The dancers, like at the 2016's Première were again carefully chosen : The couples Ioanna Avraam - Jakob Feyferlik, Alice Firenze – Dumitru Taran (both sort of “stole the show") feeling at ease and very into Mr. Liang's style/dance language. All four very experienced dancers...

 Copyright: Ashley Taylor / Vienna State Ballet

Copyright: Ashley Taylor / Vienna State Ballet

Special mention to Madison Young and Andrey Teterin (both making the débuts in this piece): a very confident reading of the roles, emotional, technically accurate. I wish to see more of those gifted dancers in the future.

 Copyright: Ashley Taylor / Vienna State Ballet

Copyright: Ashley Taylor / Vienna State Ballet

Roman Lazik (incomparable in this role) and Ketevan Papava, even more conquering than she already was (I surely believe now that Motherhood accentuates qualities in dancers! It can be no coincidence... ): again a joy on stage. Experience.

Especial distinction (And I want to reconfirm what I had already written after the Première back in 2016) for Igor Milos and Zsolt Török. Strong, visceral performances.

Blanc: I was not thrilled anymore by its conceptual complexity, like I had been at the Première. And the piece, this time, did not cause an “impact”on me. Perhaps it is the kind of piece that you should watch just once because otherwise the main effect (surprise) is gone? I am not so sure, to be honest...

Poetry. I personally still think that the use of the original English text would have been better: let’s be honest: how many visitors from abroad do we have at the Opera that do not understand a single word of German ? Just beside me a couple from Spain that was complaining about this fact.

I honestly reconsidered what I wrote on my critic from November 1st, 2016: the idea itself – to have “poetry” on stage, not only in the form of dancing, is a very difficult AND dangerous one. It is as if the author/choreographer was trying to explain what his dancer (in this case the multi talented Eno Peci) is doing: dance language?

Some people say that the "poet" was not necessary – and I begin to believe that: the choreography should tell the story - but we must respect his concept.

I love the end – when the poet meets his muse, now in reality – which is much more in Techcnicolor that his own dreams.

The “negatives” – what a great metaphor, were danced exquisitely by Natascha Mair, Alexis Forabosco and András Lukács – but what else could you expect from such gifted, experienced dancers?

My only, and not favorable at all, comment from my 2016 review, the use of the “negative film” in the background does not need to be mentioned anymore: “As long as landscapes, woods in fact, were being shown it was all right. But the use of a man’s face (was this the poet?) was a little bit too much for me. It gave me the feeling that the mise-en-scène was trying to explain itself.Like saying: “See? The dancers are black and have white hair because they are “negatives”… “. Not really necessary. ”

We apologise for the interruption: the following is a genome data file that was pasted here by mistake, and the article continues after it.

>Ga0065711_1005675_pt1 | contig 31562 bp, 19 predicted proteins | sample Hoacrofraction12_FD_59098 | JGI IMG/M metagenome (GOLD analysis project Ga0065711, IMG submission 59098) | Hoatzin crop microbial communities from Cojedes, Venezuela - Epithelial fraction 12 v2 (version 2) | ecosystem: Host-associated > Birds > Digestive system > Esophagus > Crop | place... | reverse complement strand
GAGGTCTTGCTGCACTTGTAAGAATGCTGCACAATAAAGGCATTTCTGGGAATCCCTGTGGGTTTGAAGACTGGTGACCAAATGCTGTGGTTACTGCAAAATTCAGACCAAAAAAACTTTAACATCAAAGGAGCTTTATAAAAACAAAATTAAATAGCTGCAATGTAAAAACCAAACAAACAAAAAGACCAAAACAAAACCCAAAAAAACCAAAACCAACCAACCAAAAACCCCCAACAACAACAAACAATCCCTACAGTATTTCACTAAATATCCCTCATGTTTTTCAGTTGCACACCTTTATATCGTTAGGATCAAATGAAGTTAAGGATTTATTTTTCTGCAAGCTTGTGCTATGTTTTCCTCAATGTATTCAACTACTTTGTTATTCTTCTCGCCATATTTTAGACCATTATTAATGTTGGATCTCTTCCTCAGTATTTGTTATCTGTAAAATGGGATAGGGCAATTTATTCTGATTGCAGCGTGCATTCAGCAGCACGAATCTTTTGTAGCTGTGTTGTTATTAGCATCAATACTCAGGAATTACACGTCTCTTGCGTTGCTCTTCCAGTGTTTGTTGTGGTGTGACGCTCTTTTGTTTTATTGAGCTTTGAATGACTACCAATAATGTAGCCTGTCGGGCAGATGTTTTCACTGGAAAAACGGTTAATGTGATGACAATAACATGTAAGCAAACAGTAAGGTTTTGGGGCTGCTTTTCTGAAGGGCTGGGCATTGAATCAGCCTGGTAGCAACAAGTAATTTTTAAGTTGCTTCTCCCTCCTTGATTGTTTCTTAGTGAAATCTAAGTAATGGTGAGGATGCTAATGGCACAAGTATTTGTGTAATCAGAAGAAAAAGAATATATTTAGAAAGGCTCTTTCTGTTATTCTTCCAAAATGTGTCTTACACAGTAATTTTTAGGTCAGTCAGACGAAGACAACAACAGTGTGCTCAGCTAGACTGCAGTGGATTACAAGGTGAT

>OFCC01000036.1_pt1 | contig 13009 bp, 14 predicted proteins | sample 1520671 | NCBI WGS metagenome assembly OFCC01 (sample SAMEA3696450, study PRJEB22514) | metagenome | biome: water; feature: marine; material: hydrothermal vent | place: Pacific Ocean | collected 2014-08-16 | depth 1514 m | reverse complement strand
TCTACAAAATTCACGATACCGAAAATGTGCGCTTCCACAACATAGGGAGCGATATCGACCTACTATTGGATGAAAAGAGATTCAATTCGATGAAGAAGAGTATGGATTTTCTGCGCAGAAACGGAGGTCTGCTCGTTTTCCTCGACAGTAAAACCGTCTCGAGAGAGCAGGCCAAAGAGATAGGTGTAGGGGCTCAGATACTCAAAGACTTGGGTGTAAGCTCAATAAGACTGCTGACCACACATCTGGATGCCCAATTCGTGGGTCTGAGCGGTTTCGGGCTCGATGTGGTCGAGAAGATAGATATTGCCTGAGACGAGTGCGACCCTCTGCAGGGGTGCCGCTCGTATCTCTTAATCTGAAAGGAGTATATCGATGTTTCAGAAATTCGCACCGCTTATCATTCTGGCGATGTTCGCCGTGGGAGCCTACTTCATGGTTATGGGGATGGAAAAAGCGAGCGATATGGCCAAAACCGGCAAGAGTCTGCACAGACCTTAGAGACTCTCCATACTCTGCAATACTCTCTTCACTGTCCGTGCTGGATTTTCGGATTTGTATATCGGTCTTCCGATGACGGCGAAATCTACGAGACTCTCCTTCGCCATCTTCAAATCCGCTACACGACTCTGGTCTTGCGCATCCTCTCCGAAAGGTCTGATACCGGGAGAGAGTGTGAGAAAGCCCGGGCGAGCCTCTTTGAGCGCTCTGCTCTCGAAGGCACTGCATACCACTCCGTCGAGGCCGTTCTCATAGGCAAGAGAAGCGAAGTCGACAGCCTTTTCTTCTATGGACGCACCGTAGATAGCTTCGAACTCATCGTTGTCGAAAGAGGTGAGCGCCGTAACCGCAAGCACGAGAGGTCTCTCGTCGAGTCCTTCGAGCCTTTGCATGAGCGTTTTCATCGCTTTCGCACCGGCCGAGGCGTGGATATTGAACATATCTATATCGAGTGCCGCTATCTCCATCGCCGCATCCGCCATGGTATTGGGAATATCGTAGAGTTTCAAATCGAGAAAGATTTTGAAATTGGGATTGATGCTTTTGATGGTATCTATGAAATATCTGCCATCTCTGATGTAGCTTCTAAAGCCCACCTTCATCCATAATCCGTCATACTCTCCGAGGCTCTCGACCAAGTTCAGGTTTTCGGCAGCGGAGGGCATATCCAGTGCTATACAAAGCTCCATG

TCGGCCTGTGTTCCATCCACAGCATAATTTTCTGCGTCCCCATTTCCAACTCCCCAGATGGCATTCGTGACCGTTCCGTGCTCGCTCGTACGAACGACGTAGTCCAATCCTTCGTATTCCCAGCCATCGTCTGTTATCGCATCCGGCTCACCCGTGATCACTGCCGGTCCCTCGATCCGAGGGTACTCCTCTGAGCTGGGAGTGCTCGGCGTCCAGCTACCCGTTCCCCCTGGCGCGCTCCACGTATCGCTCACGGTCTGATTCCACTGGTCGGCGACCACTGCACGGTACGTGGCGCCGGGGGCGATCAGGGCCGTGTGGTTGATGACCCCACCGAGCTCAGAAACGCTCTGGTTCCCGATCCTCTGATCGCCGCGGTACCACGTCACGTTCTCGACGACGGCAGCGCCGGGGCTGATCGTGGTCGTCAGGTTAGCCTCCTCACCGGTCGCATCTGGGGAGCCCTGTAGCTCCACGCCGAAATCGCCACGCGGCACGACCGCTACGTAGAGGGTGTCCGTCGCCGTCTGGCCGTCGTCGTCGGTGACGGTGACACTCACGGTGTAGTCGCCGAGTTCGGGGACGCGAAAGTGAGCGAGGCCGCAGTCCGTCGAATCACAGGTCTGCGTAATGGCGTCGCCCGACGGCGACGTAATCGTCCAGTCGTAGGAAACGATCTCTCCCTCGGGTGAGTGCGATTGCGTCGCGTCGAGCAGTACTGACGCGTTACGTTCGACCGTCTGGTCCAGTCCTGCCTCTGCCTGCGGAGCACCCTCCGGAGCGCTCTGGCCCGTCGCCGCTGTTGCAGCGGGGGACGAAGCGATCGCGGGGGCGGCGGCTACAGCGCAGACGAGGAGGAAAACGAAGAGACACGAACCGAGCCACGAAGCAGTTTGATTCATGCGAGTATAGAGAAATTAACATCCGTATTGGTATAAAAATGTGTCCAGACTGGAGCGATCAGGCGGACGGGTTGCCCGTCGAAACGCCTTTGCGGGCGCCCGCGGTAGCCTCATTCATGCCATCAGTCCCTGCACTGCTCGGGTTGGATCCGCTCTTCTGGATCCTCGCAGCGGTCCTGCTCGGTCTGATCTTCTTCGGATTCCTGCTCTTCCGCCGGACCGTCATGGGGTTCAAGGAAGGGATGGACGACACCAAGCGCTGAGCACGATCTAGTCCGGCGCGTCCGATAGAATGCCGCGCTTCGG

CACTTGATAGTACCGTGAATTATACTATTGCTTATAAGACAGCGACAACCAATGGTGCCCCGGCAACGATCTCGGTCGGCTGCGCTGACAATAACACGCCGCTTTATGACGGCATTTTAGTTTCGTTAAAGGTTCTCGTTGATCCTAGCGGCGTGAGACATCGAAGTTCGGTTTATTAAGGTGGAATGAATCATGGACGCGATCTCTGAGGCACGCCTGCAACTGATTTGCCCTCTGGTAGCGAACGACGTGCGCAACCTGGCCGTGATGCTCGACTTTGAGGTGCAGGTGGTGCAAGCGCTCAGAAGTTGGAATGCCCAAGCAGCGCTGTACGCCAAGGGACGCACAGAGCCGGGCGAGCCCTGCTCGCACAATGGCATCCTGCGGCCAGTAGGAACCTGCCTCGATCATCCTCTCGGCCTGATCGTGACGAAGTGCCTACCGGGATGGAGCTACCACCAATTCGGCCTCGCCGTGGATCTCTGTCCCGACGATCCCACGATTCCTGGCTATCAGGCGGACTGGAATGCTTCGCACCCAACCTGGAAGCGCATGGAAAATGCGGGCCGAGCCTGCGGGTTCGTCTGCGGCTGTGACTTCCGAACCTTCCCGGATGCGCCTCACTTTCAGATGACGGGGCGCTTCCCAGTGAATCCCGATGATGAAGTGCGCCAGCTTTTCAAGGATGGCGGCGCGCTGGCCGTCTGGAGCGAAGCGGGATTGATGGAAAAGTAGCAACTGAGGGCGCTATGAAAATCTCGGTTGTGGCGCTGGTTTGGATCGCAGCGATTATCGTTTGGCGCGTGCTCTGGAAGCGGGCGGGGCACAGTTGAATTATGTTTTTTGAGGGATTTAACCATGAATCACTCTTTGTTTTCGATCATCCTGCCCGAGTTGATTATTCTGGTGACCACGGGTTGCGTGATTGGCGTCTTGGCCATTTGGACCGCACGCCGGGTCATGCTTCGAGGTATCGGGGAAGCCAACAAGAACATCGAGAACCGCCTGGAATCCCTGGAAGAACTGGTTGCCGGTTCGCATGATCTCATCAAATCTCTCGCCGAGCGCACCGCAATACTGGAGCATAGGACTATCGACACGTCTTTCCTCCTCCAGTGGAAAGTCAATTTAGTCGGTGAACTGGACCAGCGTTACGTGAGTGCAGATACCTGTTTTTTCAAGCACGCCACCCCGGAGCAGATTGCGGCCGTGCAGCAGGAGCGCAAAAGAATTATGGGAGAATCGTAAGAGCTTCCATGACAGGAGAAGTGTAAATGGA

The piece of film with the man's face is “gone”. Mr. Proietto reworked that: If I was a little help (because no one else criticized that, just I) I am very glad. If I was not: I am very glad anyways. It is a great improvement to the story-line and does not "explain" to the audience what should be understood by dance. Alone.

I am very strict when it comes to “explaining Dance” through other art forms: if it is a video, it is not dance, it is film. If it is text, it is not dance, it is theatre. It is dangerous and not what dancing is all about. Therefore I can make no comments about Mr Kaydanovskiy's performance as "The Poet". I am not a Theatre critic and this is not my department.  I just say that this time the lenght of text was harder to endure. But I guess because I hade already seen this show...

 Copyright: Ashley Taylor / Vienna State Ballet

Copyright: Ashley Taylor / Vienna State Ballet

Ketevan Papava end Eno Peçi again leaded the piece strongly: Artists and Stars of the first magnitude. And to mention this word for the last time in a long time: Experience.

Ricardo Leitner / www.attitude-devant.com

If you want to re-read my Review from November 1st, 2016:

www.attitude-devant.com/blog/2017/3/31/balanchine/liang/proietto

 

 

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(A thing of beauty is) a joy forever: Breno Alves Betz, Brazilian, 7 years old, dancer. By his mother Vivian Betz.